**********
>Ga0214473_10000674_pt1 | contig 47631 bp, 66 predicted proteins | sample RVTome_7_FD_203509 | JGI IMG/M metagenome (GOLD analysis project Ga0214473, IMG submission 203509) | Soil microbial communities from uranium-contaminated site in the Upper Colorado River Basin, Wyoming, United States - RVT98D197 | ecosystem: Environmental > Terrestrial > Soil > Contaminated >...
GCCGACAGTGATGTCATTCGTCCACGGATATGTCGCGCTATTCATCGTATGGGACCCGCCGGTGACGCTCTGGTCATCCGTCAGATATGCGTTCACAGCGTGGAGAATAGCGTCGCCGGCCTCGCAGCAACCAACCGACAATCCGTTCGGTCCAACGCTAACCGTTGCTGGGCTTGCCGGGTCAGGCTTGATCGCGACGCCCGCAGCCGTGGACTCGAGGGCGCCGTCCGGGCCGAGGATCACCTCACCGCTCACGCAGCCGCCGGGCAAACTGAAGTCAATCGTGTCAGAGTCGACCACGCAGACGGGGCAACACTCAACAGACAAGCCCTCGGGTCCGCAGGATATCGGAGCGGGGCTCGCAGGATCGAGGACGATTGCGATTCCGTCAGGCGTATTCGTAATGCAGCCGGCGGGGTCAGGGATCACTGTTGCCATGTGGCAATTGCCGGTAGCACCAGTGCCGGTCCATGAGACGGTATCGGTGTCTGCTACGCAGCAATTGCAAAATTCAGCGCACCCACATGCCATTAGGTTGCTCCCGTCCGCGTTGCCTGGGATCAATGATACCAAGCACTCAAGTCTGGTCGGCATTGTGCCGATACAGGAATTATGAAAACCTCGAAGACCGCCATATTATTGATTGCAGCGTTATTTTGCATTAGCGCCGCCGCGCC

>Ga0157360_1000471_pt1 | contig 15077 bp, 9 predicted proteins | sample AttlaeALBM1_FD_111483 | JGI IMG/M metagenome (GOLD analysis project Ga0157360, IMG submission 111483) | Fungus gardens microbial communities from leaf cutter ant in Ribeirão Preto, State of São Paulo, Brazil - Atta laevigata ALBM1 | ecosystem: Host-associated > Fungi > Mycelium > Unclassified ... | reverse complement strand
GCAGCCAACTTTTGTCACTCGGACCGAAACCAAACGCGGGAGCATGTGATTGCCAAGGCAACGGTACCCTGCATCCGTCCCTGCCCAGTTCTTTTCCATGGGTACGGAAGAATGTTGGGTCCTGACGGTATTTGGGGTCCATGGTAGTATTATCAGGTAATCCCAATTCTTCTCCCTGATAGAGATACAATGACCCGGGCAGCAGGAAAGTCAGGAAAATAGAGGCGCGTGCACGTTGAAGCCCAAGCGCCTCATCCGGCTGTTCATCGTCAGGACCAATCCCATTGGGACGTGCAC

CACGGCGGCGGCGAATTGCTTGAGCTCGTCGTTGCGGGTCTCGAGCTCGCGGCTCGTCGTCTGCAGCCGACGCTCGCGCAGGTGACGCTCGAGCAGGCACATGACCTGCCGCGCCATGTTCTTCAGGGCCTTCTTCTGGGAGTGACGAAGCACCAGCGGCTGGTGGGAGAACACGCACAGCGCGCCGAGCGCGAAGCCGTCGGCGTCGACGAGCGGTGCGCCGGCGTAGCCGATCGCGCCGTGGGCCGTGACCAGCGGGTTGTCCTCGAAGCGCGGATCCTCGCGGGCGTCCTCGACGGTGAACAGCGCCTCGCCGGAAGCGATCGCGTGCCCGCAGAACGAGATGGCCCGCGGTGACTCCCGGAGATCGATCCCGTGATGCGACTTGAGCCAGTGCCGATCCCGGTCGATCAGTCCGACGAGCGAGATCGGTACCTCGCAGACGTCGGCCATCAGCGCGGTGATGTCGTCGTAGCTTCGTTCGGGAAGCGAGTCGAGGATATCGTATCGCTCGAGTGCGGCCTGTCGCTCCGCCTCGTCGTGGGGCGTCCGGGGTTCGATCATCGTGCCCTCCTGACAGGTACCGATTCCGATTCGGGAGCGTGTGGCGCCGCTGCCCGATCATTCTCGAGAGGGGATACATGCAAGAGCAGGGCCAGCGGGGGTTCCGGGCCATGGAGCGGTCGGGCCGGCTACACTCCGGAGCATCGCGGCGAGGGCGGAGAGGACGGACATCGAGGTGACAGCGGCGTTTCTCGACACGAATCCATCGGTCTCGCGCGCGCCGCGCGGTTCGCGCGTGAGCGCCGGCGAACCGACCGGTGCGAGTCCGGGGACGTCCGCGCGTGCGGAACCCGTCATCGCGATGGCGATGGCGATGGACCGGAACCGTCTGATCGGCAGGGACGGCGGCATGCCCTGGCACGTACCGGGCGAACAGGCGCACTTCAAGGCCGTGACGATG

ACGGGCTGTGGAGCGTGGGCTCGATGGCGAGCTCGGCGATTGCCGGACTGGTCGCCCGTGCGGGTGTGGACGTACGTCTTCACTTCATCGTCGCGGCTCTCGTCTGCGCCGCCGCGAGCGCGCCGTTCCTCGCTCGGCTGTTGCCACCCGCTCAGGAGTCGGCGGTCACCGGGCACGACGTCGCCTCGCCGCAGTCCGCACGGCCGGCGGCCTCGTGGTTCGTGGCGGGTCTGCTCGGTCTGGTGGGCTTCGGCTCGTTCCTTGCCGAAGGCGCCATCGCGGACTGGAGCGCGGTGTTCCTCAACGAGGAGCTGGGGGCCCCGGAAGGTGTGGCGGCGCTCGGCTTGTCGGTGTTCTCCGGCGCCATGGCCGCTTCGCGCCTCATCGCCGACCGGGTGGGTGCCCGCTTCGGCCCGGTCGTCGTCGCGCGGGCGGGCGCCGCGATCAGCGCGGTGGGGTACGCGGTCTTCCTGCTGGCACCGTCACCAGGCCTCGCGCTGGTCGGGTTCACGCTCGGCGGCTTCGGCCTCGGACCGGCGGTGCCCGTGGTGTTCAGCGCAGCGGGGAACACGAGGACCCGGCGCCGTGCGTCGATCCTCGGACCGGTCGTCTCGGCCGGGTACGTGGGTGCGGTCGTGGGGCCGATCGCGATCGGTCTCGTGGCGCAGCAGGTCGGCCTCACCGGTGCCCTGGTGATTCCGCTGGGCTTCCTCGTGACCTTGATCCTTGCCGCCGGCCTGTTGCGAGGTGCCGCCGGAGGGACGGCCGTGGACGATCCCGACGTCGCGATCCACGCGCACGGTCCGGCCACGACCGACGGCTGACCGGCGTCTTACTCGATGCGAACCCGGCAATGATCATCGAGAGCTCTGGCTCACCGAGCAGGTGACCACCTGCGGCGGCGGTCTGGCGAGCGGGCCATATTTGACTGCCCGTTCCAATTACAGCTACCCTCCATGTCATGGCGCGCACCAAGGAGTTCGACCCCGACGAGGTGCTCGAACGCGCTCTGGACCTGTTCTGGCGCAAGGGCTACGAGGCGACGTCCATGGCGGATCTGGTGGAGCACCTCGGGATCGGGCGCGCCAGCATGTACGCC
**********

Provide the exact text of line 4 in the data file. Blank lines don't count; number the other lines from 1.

GCAGCCAACTTTTGTCACTCGGACCGAAACCAAACGCGGGAGCATGTGATTGCCAAGGCAACGGTACCCTGCATCCGTCCCTGCCCAGTTCTTTTCCATGGGTACGGAAGAATGTTGGGTCCTGACGGTATTTGGGGTCCATGGTAGTATTATCAGGTAATCCCAATTCTTCTCCCTGATAGAGATACAATGACCCGGGCAGCAGGAAAGTCAGGAAAATAGAGGCGCGTGCACGTTGAAGCCCAAGCGCCTCATCCGGCTGTTCATCGTCAGGACCAATCCCATTGGGACGTGCAC